As we grow up we are told of the safety measures that need to take place in case of an emergency. We are told the logistics behind stop, drop, and roll. We are told that we have to change the batteries in the fire alarms. We are told not to talk to strangers. We are told all of these things for various reasons and have to partake in drills, but there are only a handful of times where these things are used.
Don’t get me wrong, I appreciate all of these life lessons and the repeated knowledge that is forever embedded into my memory. I just wish there were more times where someone would tell us what to do when there is a storm brewing in our minds. I just wish.
Growing up, it was always vocalized that we have to be safe – especially in my household. I mean, it never really stopped me from doing all of the irresponsible things that a teenage girl might do, but I did always come prepared with my helmet and elbow pads on. Our mental health should be treated with the same respect and dignity that a fire drill in school does. Just because what is going on in our minds can’t be seen doesn’t make it less deserving.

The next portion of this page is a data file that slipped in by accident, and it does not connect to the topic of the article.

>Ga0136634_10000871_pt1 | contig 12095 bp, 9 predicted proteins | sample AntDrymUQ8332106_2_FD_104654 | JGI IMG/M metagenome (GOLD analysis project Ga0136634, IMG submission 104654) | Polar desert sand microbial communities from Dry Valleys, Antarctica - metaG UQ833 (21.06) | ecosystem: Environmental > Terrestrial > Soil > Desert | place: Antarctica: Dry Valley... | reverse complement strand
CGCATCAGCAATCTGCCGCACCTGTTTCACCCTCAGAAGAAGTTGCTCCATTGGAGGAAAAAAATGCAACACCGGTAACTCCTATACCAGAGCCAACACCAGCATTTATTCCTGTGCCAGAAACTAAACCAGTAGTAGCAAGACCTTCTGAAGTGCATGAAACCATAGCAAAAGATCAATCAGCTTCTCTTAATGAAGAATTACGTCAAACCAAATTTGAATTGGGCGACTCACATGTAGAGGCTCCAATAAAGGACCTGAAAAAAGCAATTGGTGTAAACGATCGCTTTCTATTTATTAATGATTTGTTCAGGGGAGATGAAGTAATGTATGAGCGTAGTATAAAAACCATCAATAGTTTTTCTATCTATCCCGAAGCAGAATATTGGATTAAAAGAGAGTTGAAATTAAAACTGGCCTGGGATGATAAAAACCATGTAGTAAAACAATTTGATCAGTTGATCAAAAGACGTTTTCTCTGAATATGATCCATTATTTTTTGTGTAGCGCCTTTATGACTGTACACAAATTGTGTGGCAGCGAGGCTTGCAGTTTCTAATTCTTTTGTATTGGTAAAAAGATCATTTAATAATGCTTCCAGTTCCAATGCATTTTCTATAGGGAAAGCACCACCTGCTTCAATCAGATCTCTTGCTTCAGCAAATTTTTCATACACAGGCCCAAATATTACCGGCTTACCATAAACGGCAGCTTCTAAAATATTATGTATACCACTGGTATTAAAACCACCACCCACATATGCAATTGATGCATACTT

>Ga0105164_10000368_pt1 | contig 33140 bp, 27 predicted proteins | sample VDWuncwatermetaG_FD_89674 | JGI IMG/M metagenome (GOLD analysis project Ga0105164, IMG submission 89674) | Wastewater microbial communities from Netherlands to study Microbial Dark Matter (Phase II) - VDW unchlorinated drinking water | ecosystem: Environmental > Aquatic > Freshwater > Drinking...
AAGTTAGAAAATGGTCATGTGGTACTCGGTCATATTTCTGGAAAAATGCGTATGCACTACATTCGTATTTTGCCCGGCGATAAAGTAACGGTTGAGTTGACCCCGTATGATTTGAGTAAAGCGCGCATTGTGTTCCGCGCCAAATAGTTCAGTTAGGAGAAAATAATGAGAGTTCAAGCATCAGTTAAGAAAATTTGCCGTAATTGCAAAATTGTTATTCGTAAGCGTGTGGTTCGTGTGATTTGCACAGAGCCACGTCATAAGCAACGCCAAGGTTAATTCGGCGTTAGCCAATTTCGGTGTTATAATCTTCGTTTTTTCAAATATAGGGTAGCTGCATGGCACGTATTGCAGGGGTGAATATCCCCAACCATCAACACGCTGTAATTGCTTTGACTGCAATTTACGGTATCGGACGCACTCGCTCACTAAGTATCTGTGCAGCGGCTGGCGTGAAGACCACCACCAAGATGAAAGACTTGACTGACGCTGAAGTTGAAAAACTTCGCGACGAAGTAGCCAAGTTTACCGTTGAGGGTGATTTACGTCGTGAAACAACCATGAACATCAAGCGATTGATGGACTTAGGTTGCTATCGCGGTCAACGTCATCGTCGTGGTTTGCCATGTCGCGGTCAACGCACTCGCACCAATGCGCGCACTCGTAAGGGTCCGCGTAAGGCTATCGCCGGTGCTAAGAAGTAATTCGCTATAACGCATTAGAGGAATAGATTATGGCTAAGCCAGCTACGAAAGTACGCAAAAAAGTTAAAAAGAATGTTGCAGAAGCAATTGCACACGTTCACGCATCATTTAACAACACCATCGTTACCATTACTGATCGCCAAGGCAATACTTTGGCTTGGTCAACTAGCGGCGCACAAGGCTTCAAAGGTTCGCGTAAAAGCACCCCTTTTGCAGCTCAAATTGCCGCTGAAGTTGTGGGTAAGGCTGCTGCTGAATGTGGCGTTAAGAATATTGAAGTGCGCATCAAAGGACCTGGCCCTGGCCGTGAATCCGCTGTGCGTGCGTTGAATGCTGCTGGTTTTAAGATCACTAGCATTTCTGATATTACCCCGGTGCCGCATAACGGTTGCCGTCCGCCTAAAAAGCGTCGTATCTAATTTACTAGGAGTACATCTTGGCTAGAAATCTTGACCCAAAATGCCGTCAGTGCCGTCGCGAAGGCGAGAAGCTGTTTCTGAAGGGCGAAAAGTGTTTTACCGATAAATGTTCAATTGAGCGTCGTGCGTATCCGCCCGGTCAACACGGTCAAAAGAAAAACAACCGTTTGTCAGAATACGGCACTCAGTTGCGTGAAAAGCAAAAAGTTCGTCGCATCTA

If there has ever come a time in your life when you wondered what this world would be like if you weren’t in it, if anyone would miss you, if you would be better off – you know how terrifying it is to come to the realization that there may not be any other options. But there are options out there.
Your safety plan will look different from mine. But if you need a rough draft, feel free to take mine as an example.
Whenever I am feeling low, whenever I am feeling as if everything is just a little too heavy – I turn on my music, any music, any genre, and just let it play. I sing, I dance. I let go of everything around me and try to forget about the trouble of the day, week, month. I try to focus on the positive. I open my book, I sit and I read. I get lost in the characters. I scream, I curse. I call my closest friend and just talk for hours.
Most importantly, I write myself a letter.